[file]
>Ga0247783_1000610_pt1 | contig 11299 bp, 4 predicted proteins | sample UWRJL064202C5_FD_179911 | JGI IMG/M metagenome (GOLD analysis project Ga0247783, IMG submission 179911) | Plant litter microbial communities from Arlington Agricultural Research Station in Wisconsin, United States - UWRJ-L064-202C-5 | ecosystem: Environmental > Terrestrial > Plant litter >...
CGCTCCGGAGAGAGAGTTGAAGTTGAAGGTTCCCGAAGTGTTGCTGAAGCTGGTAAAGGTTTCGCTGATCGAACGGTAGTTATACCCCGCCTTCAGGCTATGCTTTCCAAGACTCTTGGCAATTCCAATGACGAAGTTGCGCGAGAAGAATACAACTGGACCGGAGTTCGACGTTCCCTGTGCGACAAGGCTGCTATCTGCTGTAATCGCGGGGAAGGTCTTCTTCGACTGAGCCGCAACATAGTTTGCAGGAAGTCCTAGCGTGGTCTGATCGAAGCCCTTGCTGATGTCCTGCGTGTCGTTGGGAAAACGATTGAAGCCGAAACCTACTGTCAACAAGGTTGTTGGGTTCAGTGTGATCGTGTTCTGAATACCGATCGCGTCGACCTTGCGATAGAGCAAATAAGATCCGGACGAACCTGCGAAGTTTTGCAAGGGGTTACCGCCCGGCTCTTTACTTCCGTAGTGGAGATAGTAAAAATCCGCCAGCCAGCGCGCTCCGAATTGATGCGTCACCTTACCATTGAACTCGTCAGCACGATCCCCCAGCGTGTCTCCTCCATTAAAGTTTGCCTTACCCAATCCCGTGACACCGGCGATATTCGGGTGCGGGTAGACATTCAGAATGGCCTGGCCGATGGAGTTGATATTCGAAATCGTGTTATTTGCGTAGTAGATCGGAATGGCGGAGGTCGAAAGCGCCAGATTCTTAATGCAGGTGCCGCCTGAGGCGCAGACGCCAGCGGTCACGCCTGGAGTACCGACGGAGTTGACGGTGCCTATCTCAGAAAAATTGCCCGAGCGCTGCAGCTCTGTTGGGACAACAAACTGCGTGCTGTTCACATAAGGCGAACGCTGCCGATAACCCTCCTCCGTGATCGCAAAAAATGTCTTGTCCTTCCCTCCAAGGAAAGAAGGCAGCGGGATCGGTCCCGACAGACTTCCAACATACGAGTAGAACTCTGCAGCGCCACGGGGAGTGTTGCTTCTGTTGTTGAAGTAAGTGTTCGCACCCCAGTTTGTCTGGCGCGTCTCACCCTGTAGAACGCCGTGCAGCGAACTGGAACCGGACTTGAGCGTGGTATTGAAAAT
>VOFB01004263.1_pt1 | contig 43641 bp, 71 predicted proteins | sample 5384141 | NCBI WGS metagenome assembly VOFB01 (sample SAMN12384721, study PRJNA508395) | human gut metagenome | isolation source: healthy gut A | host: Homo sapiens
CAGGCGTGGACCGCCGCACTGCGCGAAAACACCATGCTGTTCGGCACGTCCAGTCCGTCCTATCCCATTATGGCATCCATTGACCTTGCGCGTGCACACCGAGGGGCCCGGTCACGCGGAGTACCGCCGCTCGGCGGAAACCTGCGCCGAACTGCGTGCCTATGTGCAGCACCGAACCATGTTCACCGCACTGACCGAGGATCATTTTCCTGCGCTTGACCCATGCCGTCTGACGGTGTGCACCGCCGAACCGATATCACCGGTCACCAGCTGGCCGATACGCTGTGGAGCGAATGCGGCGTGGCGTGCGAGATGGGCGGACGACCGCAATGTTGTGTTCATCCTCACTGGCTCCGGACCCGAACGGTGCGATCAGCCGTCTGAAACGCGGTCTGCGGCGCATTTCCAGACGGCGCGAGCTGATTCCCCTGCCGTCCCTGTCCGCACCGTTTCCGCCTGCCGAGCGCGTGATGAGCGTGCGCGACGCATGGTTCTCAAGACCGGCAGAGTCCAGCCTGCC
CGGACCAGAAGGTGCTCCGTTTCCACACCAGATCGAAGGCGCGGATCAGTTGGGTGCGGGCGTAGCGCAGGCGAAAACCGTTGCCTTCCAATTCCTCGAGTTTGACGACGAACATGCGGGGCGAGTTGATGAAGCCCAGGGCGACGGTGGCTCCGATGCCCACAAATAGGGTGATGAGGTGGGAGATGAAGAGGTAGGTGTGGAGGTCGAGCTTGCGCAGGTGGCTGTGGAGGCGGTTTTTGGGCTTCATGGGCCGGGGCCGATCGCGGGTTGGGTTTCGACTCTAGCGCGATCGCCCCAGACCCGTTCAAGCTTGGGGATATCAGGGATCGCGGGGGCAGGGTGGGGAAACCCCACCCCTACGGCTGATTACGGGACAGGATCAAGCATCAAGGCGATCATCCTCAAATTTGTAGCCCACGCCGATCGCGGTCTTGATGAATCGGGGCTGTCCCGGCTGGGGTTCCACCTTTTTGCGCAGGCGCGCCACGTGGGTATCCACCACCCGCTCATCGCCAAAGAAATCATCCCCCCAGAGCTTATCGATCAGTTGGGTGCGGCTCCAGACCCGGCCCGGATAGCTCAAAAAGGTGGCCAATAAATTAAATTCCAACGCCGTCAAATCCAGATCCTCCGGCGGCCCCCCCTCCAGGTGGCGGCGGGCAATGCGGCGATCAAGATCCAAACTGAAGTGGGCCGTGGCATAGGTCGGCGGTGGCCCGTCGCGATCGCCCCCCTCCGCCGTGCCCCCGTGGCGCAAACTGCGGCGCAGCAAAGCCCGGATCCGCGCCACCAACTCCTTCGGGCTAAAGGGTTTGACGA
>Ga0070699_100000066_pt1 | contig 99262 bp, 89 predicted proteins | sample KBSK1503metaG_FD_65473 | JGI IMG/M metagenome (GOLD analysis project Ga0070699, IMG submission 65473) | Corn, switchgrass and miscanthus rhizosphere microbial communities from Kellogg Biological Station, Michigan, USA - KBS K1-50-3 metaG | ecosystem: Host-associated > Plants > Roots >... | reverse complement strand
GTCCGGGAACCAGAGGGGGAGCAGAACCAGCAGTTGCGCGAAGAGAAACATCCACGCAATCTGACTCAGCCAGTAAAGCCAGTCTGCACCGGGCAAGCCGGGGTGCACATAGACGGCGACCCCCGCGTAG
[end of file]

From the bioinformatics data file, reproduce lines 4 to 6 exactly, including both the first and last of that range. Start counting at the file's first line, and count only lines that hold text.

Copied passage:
CAGGCGTGGACCGCCGCACTGCGCGAAAACACCATGCTGTTCGGCACGTCCAGTCCGTCCTATCCCATTATGGCATCCATTGACCTTGCGCGTGCACACCGAGGGGCCCGGTCACGCGGAGTACCGCCGCTCGGCGGAAACCTGCGCCGAACTGCGTGCCTATGTGCAGCACCGAACCATGTTCACCGCACTGACCGAGGATCATTTTCCTGCGCTTGACCCATGCCGTCTGACGGTGTGCACCGCCGAACCGATATCACCGGTCACCAGCTGGCCGATACGCTGTGGAGCGAATGCGGCGTGGCGTGCGAGATGGGCGGACGACCGCAATGTTGTGTTCATCCTCACTGGCTCCGGACCCGAACGGTGCGATCAGCCGTCTGAAACGCGGTCTGCGGCGCATTTCCAGACGGCGCGAGCTGATTCCCCTGCCGTCCCTGTCCGCACCGTTTCCGCCTGCCGAGCGCGTGATGAGCGTGCGCGACGCATGGTTCTCAAGACCGGCAGAGTCCAGCCTGCC
CGGACCAGAAGGTGCTCCGTTTCCACACCAGATCGAAGGCGCGGATCAGTTGGGTGCGGGCGTAGCGCAGGCGAAAACCGTTGCCTTCCAATTCCTCGAGTTTGACGACGAACATGCGGGGCGAGTTGATGAAGCCCAGGGCGACGGTGGCTCCGATGCCCACAAATAGGGTGATGAGGTGGGAGATGAAGAGGTAGGTGTGGAGGTCGAGCTTGCGCAGGTGGCTGTGGAGGCGGTTTTTGGGCTTCATGGGCCGGGGCCGATCGCGGGTTGGGTTTCGACTCTAGCGCGATCGCCCCAGACCCGTTCAAGCTTGGGGATATCAGGGATCGCGGGGGCAGGGTGGGGAAACCCCACCCCTACGGCTGATTACGGGACAGGATCAAGCATCAAGGCGATCATCCTCAAATTTGTAGCCCACGCCGATCGCGGTCTTGATGAATCGGGGCTGTCCCGGCTGGGGTTCCACCTTTTTGCGCAGGCGCGCCACGTGGGTATCCACCACCCGCTCATCGCCAAAGAAATCATCCCCCCAGAGCTTATCGATCAGTTGGGTGCGGCTCCAGACCCGGCCCGGATAGCTCAAAAAGGTGGCCAATAAATTAAATTCCAACGCCGTCAAATCCAGATCCTCCGGCGGCCCCCCCTCCAGGTGGCGGCGGGCAATGCGGCGATCAAGATCCAAACTGAAGTGGGCCGTGGCATAGGTCGGCGGTGGCCCGTCGCGATCGCCCCCCTCCGCCGTGCCCCCGTGGCGCAAACTGCGGCGCAGCAAAGCCCGGATCCGCGCCACCAACTCCTTCGGGCTAAAGGGTTTGACGA
>Ga0070699_100000066_pt1 | contig 99262 bp, 89 predicted proteins | sample KBSK1503metaG_FD_65473 | JGI IMG/M metagenome (GOLD analysis project Ga0070699, IMG submission 65473) | Corn, switchgrass and miscanthus rhizosphere microbial communities from Kellogg Biological Station, Michigan, USA - KBS K1-50-3 metaG | ecosystem: Host-associated > Plants > Roots >... | reverse complement strand